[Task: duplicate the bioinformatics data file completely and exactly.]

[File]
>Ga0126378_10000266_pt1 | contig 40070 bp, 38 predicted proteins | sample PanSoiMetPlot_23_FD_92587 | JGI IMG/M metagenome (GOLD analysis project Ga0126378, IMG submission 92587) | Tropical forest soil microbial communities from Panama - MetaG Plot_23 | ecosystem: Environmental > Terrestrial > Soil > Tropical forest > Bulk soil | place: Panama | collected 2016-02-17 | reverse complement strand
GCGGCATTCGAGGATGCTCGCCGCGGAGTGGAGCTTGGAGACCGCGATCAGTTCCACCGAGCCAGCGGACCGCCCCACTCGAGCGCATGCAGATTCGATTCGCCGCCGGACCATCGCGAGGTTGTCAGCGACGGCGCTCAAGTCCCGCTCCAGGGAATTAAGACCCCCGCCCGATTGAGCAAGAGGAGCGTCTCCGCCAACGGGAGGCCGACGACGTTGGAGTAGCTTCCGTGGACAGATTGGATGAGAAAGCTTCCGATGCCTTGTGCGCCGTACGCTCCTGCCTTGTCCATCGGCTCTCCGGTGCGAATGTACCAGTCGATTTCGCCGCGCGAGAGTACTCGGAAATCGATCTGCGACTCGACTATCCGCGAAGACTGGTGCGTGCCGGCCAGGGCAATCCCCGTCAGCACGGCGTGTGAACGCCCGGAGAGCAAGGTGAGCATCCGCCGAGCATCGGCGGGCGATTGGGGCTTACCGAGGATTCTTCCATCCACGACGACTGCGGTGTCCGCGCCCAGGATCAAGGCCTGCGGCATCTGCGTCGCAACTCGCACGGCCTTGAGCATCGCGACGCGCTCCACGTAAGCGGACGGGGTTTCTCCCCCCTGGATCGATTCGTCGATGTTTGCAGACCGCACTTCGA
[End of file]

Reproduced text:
>Ga0126378_10000266_pt1 | contig 40070 bp, 38 predicted proteins | sample PanSoiMetPlot_23_FD_92587 | JGI IMG/M metagenome (GOLD analysis project Ga0126378, IMG submission 92587) | Tropical forest soil microbial communities from Panama - MetaG Plot_23 | ecosystem: Environmental > Terrestrial > Soil > Tropical forest > Bulk soil | place: Panama | collected 2016-02-17 | reverse complement strand
GCGGCATTCGAGGATGCTCGCCGCGGAGTGGAGCTTGGAGACCGCGATCAGTTCCACCGAGCCAGCGGACCGCCCCACTCGAGCGCATGCAGATTCGATTCGCCGCCGGACCATCGCGAGGTTGTCAGCGACGGCGCTCAAGTCCCGCTCCAGGGAATTAAGACCCCCGCCCGATTGAGCAAGAGGAGCGTCTCCGCCAACGGGAGGCCGACGACGTTGGAGTAGCTTCCGTGGACAGATTGGATGAGAAAGCTTCCGATGCCTTGTGCGCCGTACGCTCCTGCCTTGTCCATCGGCTCTCCGGTGCGAATGTACCAGTCGATTTCGCCGCGCGAGAGTACTCGGAAATCGATCTGCGACTCGACTATCCGCGAAGACTGGTGCGTGCCGGCCAGGGCAATCCCCGTCAGCACGGCGTGTGAACGCCCGGAGAGCAAGGTGAGCATCCGCCGAGCATCGGCGGGCGATTGGGGCTTACCGAGGATTCTTCCATCCACGACGACTGCGGTGTCCGCGCCCAGGATCAAGGCCTGCGGCATCTGCGTCGCAACTCGCACGGCCTTGAGCATCGCGACGCGCTCCACGTAAGCGGACGGGGTTTCTCCCCCCTGGATCGATTCGTCGATGTTTGCAGACCGCACTTCGA